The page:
The Associated Press reports:
More than half of female Marines in boot camp can't do three pullups, the minimum standard that was supposed to take effect with the new year, prompting the Marine Corps to delay the requirement, part of the process of equalizing physical standards to integrate women into combat jobs. The delay rekindled sharp debate in the military on the question of whether women have the physical strength for some military jobs, as service branches move toward opening thousands of combat roles to them in 2016.
Beginning this week, all female Marines were supposed to be able to do at least three pullups on their annual physical fitness test and eight for a perfect score. Men have the same minimum requirement but need 20 for a perfect score. The previous minimum standard for women was a timed flexed-arm hang. The new requirement was tested on female recruits at Parris Island last year but only 45 percent of women could do even three.
Now, some might say that this proves women aren’t strong. Hogwash. Women are very strong. To give just one important example, more than 100 million women give birth each and every year. It is an impressive feat of strength. Women also nurse their babies, which is fraught with problems ranging from mastitis to thrush. Women display physical strength in many ways, from athletic prowess to working jobs requiring them to be on their feet all day.
And it doesn’t prove that men are physically superior in every way. To give just one unimportant example, some large percentage of men have such a hard time dealing with the common cold that fantastic comedy sketches are written about it. (“For God’s sake, woman, he’s a man, he’s got a man cold!”)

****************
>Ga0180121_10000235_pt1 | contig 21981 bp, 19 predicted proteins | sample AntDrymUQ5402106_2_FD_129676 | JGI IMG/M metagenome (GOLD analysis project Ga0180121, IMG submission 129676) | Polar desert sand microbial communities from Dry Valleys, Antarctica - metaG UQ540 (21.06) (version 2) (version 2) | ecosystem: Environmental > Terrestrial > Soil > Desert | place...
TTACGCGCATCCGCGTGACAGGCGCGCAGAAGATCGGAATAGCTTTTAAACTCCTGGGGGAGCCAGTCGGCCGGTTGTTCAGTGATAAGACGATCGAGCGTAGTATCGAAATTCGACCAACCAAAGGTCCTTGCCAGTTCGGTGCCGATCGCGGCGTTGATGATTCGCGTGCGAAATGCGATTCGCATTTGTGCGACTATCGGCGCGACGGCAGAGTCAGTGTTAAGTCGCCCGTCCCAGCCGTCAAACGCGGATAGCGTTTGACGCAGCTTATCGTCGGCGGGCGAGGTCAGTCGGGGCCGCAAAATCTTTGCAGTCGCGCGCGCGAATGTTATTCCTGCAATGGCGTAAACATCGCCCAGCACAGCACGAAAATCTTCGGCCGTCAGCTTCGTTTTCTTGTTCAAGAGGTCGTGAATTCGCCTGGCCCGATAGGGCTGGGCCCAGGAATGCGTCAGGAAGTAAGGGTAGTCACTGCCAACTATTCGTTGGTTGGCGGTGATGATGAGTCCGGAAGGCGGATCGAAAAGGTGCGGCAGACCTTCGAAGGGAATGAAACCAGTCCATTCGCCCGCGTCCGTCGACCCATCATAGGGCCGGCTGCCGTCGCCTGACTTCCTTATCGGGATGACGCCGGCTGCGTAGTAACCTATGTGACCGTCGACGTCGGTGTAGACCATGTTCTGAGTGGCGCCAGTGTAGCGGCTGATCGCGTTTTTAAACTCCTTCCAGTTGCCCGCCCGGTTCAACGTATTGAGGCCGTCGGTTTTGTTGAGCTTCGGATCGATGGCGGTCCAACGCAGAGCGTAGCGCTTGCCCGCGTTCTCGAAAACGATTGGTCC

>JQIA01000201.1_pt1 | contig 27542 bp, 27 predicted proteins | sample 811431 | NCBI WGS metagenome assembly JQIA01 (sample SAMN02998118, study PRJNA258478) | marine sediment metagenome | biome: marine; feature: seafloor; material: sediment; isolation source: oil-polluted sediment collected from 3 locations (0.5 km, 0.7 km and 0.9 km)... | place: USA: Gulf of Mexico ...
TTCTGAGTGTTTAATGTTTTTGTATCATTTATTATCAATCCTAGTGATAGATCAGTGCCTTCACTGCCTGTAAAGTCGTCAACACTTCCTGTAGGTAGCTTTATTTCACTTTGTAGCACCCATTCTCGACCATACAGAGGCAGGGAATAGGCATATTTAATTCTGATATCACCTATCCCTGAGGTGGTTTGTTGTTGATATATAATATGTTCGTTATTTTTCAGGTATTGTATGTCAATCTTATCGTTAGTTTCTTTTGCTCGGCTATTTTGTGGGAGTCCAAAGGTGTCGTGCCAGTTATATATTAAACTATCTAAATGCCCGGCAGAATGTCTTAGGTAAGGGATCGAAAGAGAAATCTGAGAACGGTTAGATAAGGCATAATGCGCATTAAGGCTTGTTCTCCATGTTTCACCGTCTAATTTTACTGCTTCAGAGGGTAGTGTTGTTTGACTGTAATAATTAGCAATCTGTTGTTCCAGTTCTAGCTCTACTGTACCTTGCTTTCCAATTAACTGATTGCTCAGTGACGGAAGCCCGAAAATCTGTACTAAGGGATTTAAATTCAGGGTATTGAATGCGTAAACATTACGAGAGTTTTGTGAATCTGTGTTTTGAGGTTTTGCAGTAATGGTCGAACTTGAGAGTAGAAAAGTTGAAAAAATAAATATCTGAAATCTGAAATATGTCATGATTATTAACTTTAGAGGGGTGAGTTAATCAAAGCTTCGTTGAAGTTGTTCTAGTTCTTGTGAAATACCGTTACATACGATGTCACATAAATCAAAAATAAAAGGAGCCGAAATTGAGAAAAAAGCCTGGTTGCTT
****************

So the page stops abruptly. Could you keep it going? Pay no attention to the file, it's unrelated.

But to state the obvious, by which I mean I’m about to say something extremely controversial, the average female is not as strong in the upper-body region as the average man. (Again: Please don’t demand I be written out of polite society for noting this truth that was universally acknowledged until roughly 15 minutes ago.) Even at my Crossfit gym, which is full of freakishly strong humans of both sexes, the men routinely outperform the women. And one of the things I love about my gym is that everyone is simply encouraged to do their work to the best of their ability.
So the problem with the fact that most female Marine recruits aren’t meeting even the minimum requirement for upper-body strength isn’t that women aren’t strong. In fact, the problem is not even that men and women have different physical strengths.
The problem is that we are all supposed to pretend that men and women are identical. It doesn’t help men, women, children or the institutions they inhabit to pretend natural differences don’t exist. And here, it’s actually dangerous. We may have forgotten in our rush to drone warfare what actual combat entails. It’s grueling and requires tremendous physical and mental strength and discipline.
Marine Corps Commandant Gen. James Amos wants training officials to “continue to gather data and ensure that female Marines are provided with the best opportunity to succeed,” according to a statement from the Marines. The Associated Press then goes on to characterize the truth that “pullups require the muscular strength necessary to perform common military tasks such as scaling a wall, climbing up a rope or lifting and carrying heavy munitions” simply as a “belief” held by the Marine Corps. I wonder where they got that crazy idea. I mean, I can’t scale a wall or climb a rope but I’ve noticed that everyone at my gym who can do these things can also do a pullup. Or 20 pullups. One can read these statements and the backtracking on pullup requirements as a precursor to watering down the skills required to be effective in a Marine combat situation. The story states that if the military decides to keep some positions closed to women, they must explain why.
Success for women should not mean being viewed, contrary to reality, as interchangeable with men in all things. Men and women are both strong but strong in very different ways, both of which contribute mightily to human flourishing.